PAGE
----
The Confidence-man: His Masquerade

Front Cover
Dalkey Archive Press, 2007 - Fiction - 355 pages

A scathing, razor-sharp satire set on a New Orleans-bound riverboat, The Confidence-Man exposes the fraudulent optimism of so many American idols and idealists -- Ralph Waldo Emerson, Henry David Thoreau, and P. T. Barnum, in particular -- and draws a dark vision of a country being swallowed by its illusions of progress.Why is Dalkey Archive doing yet another edition of The Confidence-Man? And why is it doing Melville at all? First, this edition, originally published by Bobbs-Merrill over forty years ago, contains remarkable annotations by H. Bruce Franklin, intended for both the general reader and the scholar. It's an edition we have long admired. More importantly, we believe that The Confidence-Man is America's first postmodern novel -- game-like, darkly comic, and completely inventive.

 

What people are saying - Write a review

LibraryThing Review

User Review  - LisaMaria_C - LibraryThing

I felt mixed about Moby Dick and Billy Budd, but there were aspects of the writing I admire, and I also read Benito Cereno today and was impressed. So if I'm not a Melville fan, neither am I a ... Read full review

LibraryThing Review

User Review  - GaryPatella - LibraryThing

I thought this was a great work by Melville. Although the title character is on a boat for practically the entire novel, I think that Melville really stepped out of his seafaring comfort zone in this ... Read full review

Selected pages

Contents

A mute goes aboard a boat on the Mississippi
3
Showing that many men have many minds
10
In which a variety of characters appear
15
Renewal of old acquaintance
27
The man with the weed makes it an even question whether he be a great sage or a great simpleton
36
At the outset of which certain passengers prove deaf to the call of charity
42
A gentleman with gold sleevebuttons
50
A charitable lady
61
The Cosmopolitan makes an acquaintance
196
Containing the metaphysics of Indianhating according to the views of one evidently not so prepossessed as Rousseau in favor of savages
203
Some account of a man of questionable morality but who nevertheless would seem entitled to the esteem of that eminent English moralist who said h...
215
Moot points touching the late Colonel John Moredock
221
The boon companions
227
Opening with a poetical eulogy of the Press and continuing with talk inspired by the same
238
A metamorphosis more surprising than any in Ovid
256
Showing that the age of magic and magicians is not yet over
257

Two business men transact a little business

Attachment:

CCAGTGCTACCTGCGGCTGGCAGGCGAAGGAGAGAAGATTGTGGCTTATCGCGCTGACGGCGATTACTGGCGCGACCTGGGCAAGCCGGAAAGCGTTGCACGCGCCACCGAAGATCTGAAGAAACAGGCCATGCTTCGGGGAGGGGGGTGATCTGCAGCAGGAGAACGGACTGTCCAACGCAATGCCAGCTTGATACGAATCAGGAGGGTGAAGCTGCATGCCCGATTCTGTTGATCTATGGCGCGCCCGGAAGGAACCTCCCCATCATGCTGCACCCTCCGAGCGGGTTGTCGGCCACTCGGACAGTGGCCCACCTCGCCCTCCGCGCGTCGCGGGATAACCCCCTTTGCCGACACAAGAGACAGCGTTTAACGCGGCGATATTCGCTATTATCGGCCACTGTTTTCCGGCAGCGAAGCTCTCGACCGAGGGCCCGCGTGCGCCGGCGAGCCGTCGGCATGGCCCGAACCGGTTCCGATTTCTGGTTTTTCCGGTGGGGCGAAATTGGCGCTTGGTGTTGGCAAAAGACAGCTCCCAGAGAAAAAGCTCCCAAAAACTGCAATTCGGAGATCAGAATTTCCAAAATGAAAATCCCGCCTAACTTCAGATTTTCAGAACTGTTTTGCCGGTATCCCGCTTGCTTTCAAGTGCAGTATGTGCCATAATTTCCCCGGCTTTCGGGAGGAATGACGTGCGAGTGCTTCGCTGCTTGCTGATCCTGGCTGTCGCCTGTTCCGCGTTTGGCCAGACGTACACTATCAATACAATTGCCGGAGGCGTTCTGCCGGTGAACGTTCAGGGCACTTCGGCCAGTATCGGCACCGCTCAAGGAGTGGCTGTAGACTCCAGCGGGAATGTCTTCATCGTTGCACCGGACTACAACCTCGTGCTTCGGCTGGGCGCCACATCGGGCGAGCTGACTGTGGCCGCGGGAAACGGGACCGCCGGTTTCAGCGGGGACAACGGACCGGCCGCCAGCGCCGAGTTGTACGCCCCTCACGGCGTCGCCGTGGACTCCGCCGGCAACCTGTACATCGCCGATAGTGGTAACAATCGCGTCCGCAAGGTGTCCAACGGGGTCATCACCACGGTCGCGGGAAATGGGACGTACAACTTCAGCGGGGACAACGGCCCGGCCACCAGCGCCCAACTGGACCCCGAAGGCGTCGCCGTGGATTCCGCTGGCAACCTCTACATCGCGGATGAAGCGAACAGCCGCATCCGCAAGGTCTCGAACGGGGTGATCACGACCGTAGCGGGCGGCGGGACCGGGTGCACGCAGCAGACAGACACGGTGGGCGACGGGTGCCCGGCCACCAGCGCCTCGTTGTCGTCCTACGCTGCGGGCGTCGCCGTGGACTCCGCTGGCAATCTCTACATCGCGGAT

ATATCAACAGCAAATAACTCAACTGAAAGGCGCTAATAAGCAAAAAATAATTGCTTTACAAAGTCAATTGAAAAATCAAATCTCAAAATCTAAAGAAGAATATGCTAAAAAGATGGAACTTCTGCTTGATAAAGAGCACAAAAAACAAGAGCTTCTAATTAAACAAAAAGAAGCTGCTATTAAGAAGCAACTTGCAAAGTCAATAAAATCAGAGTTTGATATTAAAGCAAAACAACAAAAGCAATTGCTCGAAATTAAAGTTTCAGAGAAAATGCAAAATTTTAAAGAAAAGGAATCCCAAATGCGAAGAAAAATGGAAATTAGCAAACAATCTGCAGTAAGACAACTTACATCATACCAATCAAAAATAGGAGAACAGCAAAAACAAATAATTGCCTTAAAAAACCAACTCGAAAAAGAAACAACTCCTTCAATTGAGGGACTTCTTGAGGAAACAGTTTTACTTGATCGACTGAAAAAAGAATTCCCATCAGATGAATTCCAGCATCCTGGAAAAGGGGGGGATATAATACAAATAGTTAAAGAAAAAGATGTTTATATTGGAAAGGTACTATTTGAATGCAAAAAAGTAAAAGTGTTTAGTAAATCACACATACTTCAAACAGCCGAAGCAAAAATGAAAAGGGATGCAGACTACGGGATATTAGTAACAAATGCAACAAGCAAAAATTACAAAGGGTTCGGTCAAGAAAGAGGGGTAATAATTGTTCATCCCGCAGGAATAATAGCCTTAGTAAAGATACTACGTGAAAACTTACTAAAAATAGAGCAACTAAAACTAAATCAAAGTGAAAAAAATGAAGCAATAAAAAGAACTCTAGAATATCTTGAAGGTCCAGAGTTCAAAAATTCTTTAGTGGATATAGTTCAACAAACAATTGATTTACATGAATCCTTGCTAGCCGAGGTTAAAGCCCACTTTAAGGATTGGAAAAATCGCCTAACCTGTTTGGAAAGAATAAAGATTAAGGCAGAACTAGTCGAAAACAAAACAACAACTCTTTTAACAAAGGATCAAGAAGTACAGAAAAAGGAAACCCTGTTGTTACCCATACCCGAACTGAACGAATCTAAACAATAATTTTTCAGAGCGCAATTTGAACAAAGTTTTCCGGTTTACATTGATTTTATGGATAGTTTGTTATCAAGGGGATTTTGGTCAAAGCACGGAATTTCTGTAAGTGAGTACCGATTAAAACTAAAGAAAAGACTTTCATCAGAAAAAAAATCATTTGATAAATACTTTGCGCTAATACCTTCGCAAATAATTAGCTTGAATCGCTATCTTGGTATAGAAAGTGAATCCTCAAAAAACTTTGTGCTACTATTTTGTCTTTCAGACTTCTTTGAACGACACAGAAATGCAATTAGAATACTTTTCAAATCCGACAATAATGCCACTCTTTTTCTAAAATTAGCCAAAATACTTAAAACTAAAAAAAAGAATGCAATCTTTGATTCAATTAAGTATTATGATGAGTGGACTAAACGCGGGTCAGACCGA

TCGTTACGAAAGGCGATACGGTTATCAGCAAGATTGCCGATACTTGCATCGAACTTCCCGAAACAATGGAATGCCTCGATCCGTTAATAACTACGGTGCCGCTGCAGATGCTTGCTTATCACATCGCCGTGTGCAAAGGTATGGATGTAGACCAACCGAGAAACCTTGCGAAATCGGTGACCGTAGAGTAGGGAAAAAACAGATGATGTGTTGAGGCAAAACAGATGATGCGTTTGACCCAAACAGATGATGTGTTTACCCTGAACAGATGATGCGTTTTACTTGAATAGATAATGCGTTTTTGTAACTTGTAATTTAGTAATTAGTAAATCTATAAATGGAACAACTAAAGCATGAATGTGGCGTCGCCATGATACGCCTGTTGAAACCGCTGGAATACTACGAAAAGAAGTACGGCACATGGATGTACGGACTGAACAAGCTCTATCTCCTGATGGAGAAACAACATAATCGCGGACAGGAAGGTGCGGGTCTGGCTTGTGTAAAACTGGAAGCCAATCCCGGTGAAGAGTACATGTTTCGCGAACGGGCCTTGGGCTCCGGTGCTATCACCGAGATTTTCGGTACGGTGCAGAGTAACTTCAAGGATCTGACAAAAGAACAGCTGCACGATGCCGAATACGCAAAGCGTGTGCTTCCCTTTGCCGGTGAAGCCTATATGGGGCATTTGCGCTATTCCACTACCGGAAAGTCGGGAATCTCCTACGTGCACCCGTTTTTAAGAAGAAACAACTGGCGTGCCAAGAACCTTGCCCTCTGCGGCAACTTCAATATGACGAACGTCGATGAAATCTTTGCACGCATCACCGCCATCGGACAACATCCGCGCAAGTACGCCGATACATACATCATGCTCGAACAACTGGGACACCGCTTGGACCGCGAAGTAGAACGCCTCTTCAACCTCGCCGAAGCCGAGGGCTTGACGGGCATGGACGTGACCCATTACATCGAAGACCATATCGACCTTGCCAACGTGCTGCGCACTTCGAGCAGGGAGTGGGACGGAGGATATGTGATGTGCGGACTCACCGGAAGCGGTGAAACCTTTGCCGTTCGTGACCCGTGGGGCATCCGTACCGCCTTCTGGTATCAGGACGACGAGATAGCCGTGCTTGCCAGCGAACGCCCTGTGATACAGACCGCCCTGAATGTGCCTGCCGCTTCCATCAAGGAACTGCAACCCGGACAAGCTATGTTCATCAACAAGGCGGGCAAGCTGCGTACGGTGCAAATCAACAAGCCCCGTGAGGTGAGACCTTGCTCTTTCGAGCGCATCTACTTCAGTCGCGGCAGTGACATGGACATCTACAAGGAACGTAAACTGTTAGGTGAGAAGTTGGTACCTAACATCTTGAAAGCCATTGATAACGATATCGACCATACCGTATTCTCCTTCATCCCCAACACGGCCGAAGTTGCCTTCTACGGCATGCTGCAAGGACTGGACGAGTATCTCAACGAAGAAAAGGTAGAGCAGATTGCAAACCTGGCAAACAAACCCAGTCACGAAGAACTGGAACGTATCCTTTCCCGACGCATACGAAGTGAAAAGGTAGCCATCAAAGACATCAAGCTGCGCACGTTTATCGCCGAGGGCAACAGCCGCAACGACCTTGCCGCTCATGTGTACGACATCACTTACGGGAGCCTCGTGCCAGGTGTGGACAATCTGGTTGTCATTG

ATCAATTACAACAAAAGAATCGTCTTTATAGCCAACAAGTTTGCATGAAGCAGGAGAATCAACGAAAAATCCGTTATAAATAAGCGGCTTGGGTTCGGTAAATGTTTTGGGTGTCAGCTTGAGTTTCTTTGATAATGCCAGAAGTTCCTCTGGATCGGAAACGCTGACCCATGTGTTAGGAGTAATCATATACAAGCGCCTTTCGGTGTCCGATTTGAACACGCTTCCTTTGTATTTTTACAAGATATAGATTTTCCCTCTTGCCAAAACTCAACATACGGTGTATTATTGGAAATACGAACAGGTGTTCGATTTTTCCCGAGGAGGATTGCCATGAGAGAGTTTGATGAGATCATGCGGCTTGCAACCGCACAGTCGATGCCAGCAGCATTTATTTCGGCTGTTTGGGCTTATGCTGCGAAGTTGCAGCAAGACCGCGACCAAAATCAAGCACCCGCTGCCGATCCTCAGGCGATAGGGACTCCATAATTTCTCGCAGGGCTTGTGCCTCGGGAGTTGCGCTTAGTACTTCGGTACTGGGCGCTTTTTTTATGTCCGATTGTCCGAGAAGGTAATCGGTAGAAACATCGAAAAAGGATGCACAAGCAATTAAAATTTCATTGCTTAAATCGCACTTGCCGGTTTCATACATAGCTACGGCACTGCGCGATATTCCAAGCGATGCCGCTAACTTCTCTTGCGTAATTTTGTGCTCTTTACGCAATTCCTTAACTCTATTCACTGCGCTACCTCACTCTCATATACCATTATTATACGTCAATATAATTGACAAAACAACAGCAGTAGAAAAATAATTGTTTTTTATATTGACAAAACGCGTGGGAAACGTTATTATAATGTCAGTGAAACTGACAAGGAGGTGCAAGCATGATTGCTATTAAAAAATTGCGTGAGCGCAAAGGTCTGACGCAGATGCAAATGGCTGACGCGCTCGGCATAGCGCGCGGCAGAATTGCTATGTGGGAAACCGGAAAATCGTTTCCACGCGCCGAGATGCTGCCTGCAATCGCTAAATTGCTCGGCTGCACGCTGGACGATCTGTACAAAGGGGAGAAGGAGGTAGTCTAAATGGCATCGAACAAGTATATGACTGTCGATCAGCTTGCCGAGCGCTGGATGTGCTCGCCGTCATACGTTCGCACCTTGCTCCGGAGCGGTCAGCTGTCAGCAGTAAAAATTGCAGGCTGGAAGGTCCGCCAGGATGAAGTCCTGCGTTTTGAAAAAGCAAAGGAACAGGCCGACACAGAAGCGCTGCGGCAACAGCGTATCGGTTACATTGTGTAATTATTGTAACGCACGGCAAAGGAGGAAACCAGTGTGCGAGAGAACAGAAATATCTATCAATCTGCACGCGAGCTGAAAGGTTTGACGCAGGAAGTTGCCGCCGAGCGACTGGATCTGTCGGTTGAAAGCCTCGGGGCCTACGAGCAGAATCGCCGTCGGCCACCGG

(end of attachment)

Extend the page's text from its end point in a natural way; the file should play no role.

65
In the cabin
73
Only a page or so
79
Story of the unfortunate man from which may be gathered whether or no he has been justly so entitled
82
The man with the travelingcap evinces much humanity and in a way which would see to show him to be one of the most logical of optimists
88
Worth the consideration of those to whom it may prove worth considering
94
An old miser upon suitable representations is prevailed upon to venture an investment
98
A sick man after some impatience is induced to become a patient
105
Towards the end of which the HerbDoctor proves himself a forgiver of injuries
116
Inquest into the true character of the HerbDoctor
124
A soldier of fortune
129
Reappearance of one who may be remembered
140
A hard case
146
In the polite spirit of the Tusculan disputations
157
In which the powerful effect of natural scenery is envinced in the case of the Missourian who in view of the region roundabout Cairo has a return of ...
180
A philanthropist undertakes to convert a misanthrope but does not get beyond confuting him
184
Which may pass for whatever it may prove to be worth
259
In which the Cosmopolitan tells the story of the gentlemanmadman
261
In which the Cosmopolitan strikingly evinces the artlessness of his nature
264
In which the Cosmopolitan is accosted by a mystic whereupon ensues pretty much such talk as might be expected
265
The mystical master introduces the practical disciple
277
The disciple unbends and consents to act a social part
281
The hypothetical friends
283
In which the story of China Aster is at secondhand told by one who while not disapproving the moral disclaims the spirit of the style
291
Ending with a rupture of the hypothesis
308
Upon the heel of the last scene the Cosmopolitan enters the barbers shop a benediction on his lips
312
Very charming
319
In which the last three words of the last chapter are made the text of the discourse which will be sure of receiving more or less attention from those re...
329
The Cosmopolitan increases in seriousness
332
The River
351
Copyright

Other editions - View all

Common terms and phrases

About the author (2007)

Herman Melville was an American novelist, short story writer, essayist, and poet. His first two books gained much attention, though they were not bestsellers, and his popularity declined precipitously only a few years later. By the time of his death he had been almost completely forgotten, but his longest novel, Moby-Dick -- largely considered a failure during his lifetime, and most responsible for Melville's fall from favor with the reading public -- was rediscovered in the 20th century as one of the chief literary masterpieces of both American and world literature.

Bibliographic information